Poles angry at pipeline pact

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The Independent Online

A German-Russian pipeline deal was compared to the Nazi-Soviet non-aggression pact of 1939, as Poland's hardline, nationalist, government mounted a fierce verbal assault on its two larger neighbours.

The Polish Defence Minister, Radek Sikorski, hit out at the German Chancellor, Angela Merkel, yesterday for refusing to reverse plans for the project which were agreed by her predecessor, Gerhard Schröder. The pipeline will cut through the Baltic Sea and so bypass Polish territory.

The issue was raised with Ms Merkel by the Polish President, Lech Kaczynski, during a recent visit to Germany, Mr Sikorski said at a conference organised by the German Marshall Fund on transatlantic relations. "We asked. She refused," he said.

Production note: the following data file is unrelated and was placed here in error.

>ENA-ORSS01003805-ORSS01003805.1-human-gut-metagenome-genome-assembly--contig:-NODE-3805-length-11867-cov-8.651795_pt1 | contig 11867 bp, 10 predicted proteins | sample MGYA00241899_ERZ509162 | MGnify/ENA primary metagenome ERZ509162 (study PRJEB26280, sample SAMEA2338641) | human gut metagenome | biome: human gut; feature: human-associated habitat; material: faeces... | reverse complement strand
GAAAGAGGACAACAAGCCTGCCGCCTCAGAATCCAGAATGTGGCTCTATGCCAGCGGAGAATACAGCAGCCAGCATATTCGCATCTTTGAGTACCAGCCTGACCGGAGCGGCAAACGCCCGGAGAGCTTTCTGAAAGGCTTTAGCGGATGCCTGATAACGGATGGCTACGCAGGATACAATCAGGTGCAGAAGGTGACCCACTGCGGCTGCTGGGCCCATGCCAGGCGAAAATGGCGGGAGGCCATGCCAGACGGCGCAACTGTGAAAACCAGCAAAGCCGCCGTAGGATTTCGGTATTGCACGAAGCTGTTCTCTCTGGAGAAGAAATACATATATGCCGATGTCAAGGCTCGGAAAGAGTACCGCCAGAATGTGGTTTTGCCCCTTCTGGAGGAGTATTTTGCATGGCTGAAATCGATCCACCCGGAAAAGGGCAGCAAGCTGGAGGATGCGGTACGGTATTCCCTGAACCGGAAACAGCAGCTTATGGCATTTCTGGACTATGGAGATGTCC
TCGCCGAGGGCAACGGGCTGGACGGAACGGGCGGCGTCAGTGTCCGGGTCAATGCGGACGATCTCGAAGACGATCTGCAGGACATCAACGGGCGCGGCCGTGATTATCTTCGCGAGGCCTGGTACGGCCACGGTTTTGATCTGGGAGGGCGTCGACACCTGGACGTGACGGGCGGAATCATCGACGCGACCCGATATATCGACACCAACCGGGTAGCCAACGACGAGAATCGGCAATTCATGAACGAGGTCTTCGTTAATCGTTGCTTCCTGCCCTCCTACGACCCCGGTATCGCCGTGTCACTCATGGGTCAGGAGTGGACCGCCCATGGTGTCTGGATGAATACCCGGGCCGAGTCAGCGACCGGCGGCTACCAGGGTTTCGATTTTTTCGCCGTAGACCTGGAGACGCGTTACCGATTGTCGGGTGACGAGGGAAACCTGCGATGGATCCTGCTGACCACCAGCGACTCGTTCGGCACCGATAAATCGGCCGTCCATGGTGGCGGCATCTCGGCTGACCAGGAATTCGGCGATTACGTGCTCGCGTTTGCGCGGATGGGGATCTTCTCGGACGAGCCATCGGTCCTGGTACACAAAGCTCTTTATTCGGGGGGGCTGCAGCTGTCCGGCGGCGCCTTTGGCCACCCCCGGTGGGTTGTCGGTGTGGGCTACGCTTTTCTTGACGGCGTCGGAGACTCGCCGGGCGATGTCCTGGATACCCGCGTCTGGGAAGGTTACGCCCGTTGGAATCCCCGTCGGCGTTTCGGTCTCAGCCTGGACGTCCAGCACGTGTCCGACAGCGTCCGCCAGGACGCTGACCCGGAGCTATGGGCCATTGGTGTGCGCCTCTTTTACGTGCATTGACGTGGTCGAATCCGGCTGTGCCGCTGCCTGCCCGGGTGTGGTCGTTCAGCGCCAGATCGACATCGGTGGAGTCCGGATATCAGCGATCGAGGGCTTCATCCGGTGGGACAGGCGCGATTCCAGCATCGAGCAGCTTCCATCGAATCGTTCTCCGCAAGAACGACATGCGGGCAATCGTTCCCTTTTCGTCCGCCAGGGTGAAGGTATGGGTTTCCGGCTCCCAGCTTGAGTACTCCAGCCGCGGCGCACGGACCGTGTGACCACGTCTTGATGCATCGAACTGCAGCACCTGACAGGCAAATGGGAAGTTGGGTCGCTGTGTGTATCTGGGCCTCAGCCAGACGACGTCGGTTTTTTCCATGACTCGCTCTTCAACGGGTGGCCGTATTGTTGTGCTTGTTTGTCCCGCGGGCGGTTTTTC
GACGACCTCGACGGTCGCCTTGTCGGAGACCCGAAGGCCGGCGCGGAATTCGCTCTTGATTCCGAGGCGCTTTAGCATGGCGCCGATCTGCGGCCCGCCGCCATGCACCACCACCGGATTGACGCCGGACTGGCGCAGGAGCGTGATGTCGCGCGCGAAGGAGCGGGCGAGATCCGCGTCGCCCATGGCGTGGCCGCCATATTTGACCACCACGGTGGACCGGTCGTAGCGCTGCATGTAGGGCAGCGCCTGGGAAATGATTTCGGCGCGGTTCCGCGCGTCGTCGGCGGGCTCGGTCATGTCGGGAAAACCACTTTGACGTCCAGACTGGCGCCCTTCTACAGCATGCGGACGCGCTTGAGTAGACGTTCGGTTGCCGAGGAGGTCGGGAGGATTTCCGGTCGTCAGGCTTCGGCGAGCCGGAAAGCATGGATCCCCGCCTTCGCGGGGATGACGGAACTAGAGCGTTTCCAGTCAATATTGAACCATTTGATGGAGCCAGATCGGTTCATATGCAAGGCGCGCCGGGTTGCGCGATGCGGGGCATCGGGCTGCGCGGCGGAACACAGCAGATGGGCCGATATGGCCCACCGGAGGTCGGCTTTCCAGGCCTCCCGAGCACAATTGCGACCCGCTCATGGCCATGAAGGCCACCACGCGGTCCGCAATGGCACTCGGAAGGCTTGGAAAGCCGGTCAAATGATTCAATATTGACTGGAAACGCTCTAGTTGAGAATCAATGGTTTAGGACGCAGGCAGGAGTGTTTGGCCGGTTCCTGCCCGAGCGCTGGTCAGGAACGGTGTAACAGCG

"Poland has a particular sensitivity to corridors and deals above our head," Mr Sikorski added. "That was the Molotov-Ribbentrop tradition. That was the 20th century. We don't want any repetition of that."

He was referring to the pact between the Russian and German foreign ministers Molotov and Ribbentrop in 1939 which allowed Poland to be carved up by Stalin and Hitler.

Germany's attitude today undermined European solidarity, Mr Sikorski said. The project was a bad deal for consumers, he added, since it would cost $6m more than one built through Poland. "The Russian ambassador to Belarus said last week when the Baltic pipeline is built, Gazprom will be able to cut off Belarus without cutting off Germany. That means Poland too."